When we gather in our parish on any given Sunday, we make Jesus as real as he gets in our world these days. Then we take him out with us-to home, school, work, mall or marketówhere our bodies now become the saving flesh for the life of the world.

EARLY CHURCH: in 90AD a book called the DIDACHE or THE TEACHING OF THE TWELVE APOSTLES was written, it is a "church ordo" (order) preserving what bishops did for the early Christian community. Apologies was another type of information written to emperors and magistrates. Justin Martyr wrote a famous one in the middle of the 2nd century. From these two works we see the structure of Eucharist remains from the Last Supper. The presider, as Jesus did, takes bread, blesses it, breaks it, and gives it to the assembly, then the cup is taken, blessed and given. Other things may change but the presider always takes, blesses, breaks and gives.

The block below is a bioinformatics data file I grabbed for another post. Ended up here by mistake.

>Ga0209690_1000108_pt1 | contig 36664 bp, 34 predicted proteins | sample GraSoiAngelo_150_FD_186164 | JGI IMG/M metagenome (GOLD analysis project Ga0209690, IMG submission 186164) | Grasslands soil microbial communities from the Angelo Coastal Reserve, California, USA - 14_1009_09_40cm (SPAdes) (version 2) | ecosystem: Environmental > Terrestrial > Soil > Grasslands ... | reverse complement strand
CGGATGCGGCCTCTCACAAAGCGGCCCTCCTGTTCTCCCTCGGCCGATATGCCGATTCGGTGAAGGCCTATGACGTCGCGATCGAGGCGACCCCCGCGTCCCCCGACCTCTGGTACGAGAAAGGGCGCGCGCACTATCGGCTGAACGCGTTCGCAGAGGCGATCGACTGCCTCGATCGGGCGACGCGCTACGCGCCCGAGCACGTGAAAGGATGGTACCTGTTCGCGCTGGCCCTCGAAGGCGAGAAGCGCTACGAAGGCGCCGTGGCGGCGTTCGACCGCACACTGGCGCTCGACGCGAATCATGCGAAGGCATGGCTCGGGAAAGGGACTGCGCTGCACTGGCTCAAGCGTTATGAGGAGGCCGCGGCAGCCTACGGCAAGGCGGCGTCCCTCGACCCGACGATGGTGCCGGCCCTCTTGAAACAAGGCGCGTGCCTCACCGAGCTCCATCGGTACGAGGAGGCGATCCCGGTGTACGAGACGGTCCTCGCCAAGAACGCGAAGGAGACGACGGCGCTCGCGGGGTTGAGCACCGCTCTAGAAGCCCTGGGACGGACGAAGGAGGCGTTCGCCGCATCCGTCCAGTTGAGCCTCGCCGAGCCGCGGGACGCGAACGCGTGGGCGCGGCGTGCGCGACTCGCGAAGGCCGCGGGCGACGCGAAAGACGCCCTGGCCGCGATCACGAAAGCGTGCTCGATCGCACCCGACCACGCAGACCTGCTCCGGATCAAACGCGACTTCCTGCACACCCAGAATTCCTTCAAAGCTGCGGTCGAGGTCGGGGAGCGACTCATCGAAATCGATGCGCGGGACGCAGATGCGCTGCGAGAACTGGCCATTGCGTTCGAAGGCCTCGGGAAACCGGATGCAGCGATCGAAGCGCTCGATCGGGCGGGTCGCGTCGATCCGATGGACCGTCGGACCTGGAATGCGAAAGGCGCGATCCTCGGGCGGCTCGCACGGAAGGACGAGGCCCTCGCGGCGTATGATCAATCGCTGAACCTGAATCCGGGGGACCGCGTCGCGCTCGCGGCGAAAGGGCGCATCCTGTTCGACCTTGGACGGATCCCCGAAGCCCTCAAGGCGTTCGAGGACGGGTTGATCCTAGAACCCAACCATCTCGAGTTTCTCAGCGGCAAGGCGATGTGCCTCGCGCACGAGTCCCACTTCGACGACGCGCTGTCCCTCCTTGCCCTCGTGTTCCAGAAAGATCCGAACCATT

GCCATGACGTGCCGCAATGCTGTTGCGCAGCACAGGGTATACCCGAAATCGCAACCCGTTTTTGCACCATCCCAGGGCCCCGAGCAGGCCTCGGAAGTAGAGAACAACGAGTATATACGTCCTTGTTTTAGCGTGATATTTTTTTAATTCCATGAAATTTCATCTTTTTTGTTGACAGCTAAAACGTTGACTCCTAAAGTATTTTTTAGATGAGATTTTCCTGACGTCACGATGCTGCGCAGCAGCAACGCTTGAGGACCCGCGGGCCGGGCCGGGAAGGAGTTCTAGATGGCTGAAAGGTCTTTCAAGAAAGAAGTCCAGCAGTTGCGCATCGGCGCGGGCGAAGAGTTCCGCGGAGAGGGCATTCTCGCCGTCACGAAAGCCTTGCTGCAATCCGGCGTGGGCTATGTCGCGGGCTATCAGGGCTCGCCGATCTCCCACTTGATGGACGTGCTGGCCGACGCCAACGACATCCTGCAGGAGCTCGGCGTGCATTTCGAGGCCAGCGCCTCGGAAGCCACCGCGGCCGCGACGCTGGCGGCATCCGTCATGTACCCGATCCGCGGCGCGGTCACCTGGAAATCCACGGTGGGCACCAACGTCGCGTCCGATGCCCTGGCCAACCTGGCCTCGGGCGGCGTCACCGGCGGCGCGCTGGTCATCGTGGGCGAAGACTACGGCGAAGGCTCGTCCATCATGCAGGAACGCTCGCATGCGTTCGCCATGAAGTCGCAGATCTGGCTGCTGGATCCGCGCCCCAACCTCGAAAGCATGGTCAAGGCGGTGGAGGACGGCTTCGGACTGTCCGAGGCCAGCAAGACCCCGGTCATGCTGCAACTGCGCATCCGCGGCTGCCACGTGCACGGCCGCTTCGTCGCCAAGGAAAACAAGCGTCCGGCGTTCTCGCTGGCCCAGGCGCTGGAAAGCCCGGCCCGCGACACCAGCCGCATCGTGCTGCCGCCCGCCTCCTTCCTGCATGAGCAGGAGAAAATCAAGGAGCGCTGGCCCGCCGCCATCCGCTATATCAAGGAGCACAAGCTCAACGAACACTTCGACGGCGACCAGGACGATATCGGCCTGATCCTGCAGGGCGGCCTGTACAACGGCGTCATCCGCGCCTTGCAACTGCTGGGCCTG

From the Jewish religion came the understanding of Eucharist as a "memorial" (anamnesis). Remembering triggers the experience again and creates new ways for God to act on our behalf. In Rome around 215, Hippolytus describes the full rite of Eucharist with a complete Eucharistic Prayer. For him an important part of the Eucharist was the "epiclesis" invoking or calling down the Holy Spirit. The eucharistic elements of bread and wine were prayed over with an epiclesus, accompanied by a descending gesture of the hands, palm down that we still see today during our eucharistic prayer. In time Sunday Eucharist moved from the neighborhood homes to Roman law courts called Ďbasilicasí